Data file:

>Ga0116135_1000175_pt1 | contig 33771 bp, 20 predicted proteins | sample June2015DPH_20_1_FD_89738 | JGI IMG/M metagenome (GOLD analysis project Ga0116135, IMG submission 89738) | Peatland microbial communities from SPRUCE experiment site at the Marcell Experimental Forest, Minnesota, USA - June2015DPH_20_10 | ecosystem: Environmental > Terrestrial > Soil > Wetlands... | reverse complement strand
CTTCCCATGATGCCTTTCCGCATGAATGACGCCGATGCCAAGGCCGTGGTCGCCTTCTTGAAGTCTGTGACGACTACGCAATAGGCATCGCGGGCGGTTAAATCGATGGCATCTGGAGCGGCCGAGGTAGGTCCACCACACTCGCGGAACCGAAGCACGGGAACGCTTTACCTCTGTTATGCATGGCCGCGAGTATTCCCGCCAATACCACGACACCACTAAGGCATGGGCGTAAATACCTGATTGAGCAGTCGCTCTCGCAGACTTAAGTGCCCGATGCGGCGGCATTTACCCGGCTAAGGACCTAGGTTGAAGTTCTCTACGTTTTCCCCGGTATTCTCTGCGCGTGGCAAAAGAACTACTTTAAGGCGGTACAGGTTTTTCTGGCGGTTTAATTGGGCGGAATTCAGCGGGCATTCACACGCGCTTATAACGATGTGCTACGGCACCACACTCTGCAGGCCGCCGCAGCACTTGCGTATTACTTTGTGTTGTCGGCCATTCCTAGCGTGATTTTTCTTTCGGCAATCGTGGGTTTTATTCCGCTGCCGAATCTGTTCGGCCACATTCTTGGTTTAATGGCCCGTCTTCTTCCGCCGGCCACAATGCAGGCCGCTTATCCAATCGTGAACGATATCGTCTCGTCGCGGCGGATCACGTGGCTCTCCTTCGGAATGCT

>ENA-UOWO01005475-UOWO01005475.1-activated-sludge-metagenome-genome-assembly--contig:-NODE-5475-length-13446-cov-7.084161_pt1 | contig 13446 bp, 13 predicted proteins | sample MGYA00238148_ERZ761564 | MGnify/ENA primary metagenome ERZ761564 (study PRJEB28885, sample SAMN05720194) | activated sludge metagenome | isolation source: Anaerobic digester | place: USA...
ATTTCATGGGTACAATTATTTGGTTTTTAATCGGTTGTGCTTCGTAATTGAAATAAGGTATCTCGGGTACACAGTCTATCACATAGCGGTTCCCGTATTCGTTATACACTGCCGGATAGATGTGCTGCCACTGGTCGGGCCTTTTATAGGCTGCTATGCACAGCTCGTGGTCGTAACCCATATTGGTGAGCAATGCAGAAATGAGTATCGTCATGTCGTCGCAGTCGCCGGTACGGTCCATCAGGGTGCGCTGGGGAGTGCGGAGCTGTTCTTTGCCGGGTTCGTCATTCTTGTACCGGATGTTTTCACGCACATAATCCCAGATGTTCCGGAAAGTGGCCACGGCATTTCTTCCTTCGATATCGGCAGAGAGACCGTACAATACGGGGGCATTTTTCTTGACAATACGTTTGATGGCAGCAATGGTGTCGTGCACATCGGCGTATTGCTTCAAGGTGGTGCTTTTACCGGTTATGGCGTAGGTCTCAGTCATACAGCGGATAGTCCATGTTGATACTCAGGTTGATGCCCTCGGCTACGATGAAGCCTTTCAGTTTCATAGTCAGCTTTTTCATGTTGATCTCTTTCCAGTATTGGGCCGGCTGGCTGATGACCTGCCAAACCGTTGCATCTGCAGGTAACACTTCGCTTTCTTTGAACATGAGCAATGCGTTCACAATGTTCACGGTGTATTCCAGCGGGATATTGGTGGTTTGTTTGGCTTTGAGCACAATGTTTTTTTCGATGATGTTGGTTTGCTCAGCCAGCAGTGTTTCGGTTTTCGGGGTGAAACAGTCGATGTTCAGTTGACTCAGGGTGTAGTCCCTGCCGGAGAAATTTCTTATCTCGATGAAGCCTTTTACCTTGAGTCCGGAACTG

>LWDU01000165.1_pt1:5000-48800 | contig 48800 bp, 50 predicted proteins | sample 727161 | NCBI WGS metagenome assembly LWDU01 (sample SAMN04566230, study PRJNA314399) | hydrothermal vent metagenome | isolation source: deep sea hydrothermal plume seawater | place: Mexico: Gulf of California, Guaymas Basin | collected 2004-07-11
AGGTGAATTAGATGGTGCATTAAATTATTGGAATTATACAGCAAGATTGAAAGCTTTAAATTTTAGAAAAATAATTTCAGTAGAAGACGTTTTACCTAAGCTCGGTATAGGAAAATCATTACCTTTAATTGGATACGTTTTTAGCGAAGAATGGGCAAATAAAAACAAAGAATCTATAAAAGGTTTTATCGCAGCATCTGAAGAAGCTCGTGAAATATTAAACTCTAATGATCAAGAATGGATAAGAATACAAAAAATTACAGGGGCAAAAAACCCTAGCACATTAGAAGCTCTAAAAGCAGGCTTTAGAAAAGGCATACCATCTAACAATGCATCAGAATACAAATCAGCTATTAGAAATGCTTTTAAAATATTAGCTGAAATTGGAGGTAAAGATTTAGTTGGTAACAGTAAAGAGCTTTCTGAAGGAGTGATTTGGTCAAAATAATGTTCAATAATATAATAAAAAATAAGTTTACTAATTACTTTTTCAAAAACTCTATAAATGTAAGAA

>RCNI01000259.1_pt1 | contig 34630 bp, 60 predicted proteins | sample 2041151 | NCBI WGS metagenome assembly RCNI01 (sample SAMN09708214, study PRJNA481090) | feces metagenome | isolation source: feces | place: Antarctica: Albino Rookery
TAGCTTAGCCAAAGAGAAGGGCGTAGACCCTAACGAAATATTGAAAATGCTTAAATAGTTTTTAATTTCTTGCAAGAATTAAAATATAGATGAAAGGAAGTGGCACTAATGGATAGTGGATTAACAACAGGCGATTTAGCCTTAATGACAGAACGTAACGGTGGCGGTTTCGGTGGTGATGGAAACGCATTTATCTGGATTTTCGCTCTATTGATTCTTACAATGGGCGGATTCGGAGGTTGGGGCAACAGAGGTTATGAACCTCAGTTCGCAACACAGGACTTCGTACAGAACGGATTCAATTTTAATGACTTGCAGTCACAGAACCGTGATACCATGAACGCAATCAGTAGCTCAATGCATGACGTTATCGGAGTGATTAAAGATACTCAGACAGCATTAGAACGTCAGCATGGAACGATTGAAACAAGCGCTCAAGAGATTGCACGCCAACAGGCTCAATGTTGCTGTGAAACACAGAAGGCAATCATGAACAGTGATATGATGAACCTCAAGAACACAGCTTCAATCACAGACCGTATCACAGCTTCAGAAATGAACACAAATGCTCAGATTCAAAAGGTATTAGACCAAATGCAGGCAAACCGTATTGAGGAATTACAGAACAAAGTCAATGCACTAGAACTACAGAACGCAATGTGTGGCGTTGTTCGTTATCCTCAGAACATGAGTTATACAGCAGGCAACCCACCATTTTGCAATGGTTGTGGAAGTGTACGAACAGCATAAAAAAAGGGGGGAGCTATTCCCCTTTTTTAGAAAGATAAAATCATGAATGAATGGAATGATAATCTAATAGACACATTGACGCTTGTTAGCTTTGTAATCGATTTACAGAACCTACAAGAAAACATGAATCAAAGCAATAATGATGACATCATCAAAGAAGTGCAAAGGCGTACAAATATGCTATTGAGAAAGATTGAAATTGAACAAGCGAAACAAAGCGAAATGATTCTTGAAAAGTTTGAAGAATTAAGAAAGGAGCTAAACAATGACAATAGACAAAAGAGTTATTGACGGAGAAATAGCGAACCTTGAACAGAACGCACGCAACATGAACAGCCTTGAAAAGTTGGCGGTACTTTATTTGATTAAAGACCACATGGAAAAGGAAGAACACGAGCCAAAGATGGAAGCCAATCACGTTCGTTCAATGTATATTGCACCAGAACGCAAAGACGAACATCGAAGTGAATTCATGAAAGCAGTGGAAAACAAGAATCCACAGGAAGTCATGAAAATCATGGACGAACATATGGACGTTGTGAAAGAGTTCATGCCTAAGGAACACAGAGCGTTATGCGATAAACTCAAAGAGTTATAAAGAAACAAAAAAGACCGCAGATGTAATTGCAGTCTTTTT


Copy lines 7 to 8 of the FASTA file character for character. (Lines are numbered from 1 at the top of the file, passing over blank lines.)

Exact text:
>RCNI01000259.1_pt1 | contig 34630 bp, 60 predicted proteins | sample 2041151 | NCBI WGS metagenome assembly RCNI01 (sample SAMN09708214, study PRJNA481090) | feces metagenome | isolation source: feces | place: Antarctica: Albino Rookery
TAGCTTAGCCAAAGAGAAGGGCGTAGACCCTAACGAAATATTGAAAATGCTTAAATAGTTTTTAATTTCTTGCAAGAATTAAAATATAGATGAAAGGAAGTGGCACTAATGGATAGTGGATTAACAACAGGCGATTTAGCCTTAATGACAGAACGTAACGGTGGCGGTTTCGGTGGTGATGGAAACGCATTTATCTGGATTTTCGCTCTATTGATTCTTACAATGGGCGGATTCGGAGGTTGGGGCAACAGAGGTTATGAACCTCAGTTCGCAACACAGGACTTCGTACAGAACGGATTCAATTTTAATGACTTGCAGTCACAGAACCGTGATACCATGAACGCAATCAGTAGCTCAATGCATGACGTTATCGGAGTGATTAAAGATACTCAGACAGCATTAGAACGTCAGCATGGAACGATTGAAACAAGCGCTCAAGAGATTGCACGCCAACAGGCTCAATGTTGCTGTGAAACACAGAAGGCAATCATGAACAGTGATATGATGAACCTCAAGAACACAGCTTCAATCACAGACCGTATCACAGCTTCAGAAATGAACACAAATGCTCAGATTCAAAAGGTATTAGACCAAATGCAGGCAAACCGTATTGAGGAATTACAGAACAAAGTCAATGCACTAGAACTACAGAACGCAATGTGTGGCGTTGTTCGTTATCCTCAGAACATGAGTTATACAGCAGGCAACCCACCATTTTGCAATGGTTGTGGAAGTGTACGAACAGCATAAAAAAAGGGGGGAGCTATTCCCCTTTTTTAGAAAGATAAAATCATGAATGAATGGAATGATAATCTAATAGACACATTGACGCTTGTTAGCTTTGTAATCGATTTACAGAACCTACAAGAAAACATGAATCAAAGCAATAATGATGACATCATCAAAGAAGTGCAAAGGCGTACAAATATGCTATTGAGAAAGATTGAAATTGAACAAGCGAAACAAAGCGAAATGATTCTTGAAAAGTTTGAAGAATTAAGAAAGGAGCTAAACAATGACAATAGACAAAAGAGTTATTGACGGAGAAATAGCGAACCTTGAACAGAACGCACGCAACATGAACAGCCTTGAAAAGTTGGCGGTACTTTATTTGATTAAAGACCACATGGAAAAGGAAGAACACGAGCCAAAGATGGAAGCCAATCACGTTCGTTCAATGTATATTGCACCAGAACGCAAAGACGAACATCGAAGTGAATTCATGAAAGCAGTGGAAAACAAGAATCCACAGGAAGTCATGAAAATCATGGACGAACATATGGACGTTGTGAAAGAGTTCATGCCTAAGGAACACAGAGCGTTATGCGATAAACTCAAAGAGTTATAAAGAAACAAAAAAGACCGCAGATGTAATTGCAGTCTTTTT